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I am working on Rubinsteins IBT and use the following paper to implement this into excel:


the original paper can be found here:


I am stuck in the last step: I calculated the path probabilities, denoted by "Q". In the paper "Implied Binomial Trees in Excel without VBA" page 7 and 17.

So I have now the results of Panel B on page 17. These are the Q at the last node, now I calculate the Q at the nodes before with $Q=Q^+ + Q^-$. So I have the resulting path probabilities Q shown in the uploaded and attached picture (the numbers are a bit different from the paper, because my excel solver was not that accurate, but the numbers should be the same).

implied binomialtree

So now I want to calculate the "R". These are the cumulative returns. In the paper it says on page 7: $R=(qR^+ + (1-q)R^-)/r$.

I know that the small qs are the up probabilities, calculated by $q=Q^+/Q$. Ok, the small r is a discounting factor, ok. But what are the $R^+$ and $R^-$. Where do I get them? Are these just the original prices form the CRR binomial tree?

Thanks a lot!

(in the excel file which can be downloaded, this step is not implemented)


It should be in the paper, though, for example "a 20% growth in the underlying gives R = 1.20"

My underlying, values u and d calculated by CRR? So the values of the underlying are: underlying asset, values calculated by CRR

@ Freddy Could you please use my example and do an example calculation? The comment is to general and not specific enough....

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R denotes the implied risk-neutral cumulative growth which is different for each note.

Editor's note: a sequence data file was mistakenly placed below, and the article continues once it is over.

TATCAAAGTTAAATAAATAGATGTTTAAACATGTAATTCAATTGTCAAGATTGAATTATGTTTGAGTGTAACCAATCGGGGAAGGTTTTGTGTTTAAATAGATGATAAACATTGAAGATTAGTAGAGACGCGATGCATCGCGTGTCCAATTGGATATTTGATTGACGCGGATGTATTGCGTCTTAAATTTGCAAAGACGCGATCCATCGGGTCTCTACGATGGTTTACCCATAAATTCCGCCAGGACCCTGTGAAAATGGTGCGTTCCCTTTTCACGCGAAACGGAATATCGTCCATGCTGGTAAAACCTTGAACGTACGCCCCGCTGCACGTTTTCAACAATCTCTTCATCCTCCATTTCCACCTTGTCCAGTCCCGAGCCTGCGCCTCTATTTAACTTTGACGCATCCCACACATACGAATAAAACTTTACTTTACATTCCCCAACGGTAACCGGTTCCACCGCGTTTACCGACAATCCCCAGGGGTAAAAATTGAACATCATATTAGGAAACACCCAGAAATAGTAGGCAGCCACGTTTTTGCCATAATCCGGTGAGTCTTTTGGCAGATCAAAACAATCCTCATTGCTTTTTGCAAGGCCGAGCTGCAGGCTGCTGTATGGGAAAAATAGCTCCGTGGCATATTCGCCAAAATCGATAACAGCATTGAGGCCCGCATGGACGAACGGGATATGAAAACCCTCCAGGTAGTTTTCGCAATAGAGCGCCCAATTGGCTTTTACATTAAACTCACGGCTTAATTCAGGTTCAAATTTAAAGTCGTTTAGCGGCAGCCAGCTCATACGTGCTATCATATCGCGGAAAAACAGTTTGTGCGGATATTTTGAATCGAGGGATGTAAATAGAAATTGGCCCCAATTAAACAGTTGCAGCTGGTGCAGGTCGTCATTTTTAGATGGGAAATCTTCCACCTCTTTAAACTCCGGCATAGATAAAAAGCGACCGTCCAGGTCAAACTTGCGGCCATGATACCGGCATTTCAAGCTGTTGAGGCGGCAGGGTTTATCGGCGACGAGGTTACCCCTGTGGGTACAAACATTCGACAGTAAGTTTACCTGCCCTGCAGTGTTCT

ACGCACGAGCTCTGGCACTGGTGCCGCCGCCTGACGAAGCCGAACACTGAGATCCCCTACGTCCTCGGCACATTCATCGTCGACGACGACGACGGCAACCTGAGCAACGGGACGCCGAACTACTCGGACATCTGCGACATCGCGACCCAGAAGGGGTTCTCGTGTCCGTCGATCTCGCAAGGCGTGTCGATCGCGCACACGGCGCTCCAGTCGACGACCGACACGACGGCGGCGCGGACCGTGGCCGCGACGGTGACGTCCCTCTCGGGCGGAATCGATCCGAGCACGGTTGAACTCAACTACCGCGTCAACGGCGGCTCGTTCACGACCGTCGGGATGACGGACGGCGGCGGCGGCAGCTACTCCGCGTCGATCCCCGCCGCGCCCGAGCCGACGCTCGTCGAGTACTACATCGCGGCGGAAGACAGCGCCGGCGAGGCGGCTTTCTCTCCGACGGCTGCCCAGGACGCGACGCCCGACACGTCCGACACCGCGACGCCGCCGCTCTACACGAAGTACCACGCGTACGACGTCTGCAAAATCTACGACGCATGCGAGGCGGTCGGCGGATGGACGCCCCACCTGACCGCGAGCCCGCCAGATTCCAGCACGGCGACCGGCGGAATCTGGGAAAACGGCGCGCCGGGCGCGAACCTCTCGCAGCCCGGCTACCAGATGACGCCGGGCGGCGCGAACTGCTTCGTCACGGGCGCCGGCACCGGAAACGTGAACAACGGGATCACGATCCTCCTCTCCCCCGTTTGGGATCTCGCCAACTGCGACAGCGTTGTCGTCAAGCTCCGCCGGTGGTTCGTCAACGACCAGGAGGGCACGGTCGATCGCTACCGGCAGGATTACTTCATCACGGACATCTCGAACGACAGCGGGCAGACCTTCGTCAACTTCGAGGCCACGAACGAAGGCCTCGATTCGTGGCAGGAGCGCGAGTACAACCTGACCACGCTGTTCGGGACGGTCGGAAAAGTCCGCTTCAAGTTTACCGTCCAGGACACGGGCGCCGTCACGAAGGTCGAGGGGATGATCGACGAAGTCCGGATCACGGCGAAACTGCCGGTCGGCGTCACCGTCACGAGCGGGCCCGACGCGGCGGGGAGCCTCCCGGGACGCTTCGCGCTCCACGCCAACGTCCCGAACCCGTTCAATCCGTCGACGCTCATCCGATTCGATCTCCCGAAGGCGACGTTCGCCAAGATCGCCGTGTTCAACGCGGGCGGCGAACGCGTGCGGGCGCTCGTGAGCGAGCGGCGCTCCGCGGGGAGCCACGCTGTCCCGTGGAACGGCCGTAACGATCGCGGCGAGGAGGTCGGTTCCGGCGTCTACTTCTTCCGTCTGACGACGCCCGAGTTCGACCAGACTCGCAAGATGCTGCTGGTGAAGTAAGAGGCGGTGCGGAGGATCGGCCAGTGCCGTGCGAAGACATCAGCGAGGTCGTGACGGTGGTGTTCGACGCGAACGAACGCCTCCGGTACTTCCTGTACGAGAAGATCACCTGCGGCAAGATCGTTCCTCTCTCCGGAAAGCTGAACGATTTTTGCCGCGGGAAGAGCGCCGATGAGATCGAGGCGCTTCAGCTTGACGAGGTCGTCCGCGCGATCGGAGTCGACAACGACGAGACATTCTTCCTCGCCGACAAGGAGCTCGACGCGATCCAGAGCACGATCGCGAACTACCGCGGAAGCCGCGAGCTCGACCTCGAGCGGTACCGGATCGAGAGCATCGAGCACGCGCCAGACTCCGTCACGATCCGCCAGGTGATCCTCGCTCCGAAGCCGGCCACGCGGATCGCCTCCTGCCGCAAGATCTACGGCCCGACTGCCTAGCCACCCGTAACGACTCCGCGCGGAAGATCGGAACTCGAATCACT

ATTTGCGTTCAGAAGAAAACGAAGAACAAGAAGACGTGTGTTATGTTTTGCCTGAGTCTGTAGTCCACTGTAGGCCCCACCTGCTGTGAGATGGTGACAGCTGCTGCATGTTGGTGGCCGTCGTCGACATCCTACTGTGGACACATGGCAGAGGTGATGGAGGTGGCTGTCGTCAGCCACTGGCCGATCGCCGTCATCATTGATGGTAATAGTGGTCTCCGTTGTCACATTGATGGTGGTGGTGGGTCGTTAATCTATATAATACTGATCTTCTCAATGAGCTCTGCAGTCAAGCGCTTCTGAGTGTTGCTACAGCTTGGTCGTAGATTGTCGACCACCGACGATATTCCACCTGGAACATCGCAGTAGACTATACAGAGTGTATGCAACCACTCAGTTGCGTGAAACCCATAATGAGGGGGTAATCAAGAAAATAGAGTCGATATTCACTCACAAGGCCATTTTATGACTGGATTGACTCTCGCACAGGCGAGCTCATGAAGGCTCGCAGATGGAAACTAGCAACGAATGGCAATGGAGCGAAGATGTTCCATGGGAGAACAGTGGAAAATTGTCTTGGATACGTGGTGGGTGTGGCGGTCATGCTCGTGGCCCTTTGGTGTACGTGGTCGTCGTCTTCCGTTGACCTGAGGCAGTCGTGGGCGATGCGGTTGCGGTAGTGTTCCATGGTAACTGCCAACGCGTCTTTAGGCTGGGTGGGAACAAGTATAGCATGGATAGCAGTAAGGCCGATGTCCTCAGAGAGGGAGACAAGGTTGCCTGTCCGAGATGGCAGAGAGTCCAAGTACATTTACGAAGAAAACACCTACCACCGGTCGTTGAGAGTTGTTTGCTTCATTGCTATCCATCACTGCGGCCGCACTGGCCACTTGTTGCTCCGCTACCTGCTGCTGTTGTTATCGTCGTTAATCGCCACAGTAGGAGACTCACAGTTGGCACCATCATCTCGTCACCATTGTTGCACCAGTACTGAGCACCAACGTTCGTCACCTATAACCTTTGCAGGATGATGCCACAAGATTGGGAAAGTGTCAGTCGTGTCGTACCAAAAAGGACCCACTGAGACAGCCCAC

You get them through: 1 + cumulative risk-neutral return through the tree to a particular node.

It should be in the paper, though, for example "a 20% growth in the underlying gives R = 1.20"

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@ Freddy thanks for your answer, but "1+ cumulative risk-neutral return", what is that? Could you please do an example calculation in my case? So I am just reconstructing the paper, would be nice if you can show me this using this one. – user1690846 Jan 6 '13 at 9:40
you asking this question I respectfully recommend you to start over and first familiarize yourself with the basic building blocks before you hack away functions on spreadsheets. Conversely, programmers never start hitting code into their machines but rather carefully design use cases, requirements, available resources... Maybe you want to focus on a more basic paper which touches on the basics of the binomial tree model. – Matt Wolf Jan 6 '13 at 12:26

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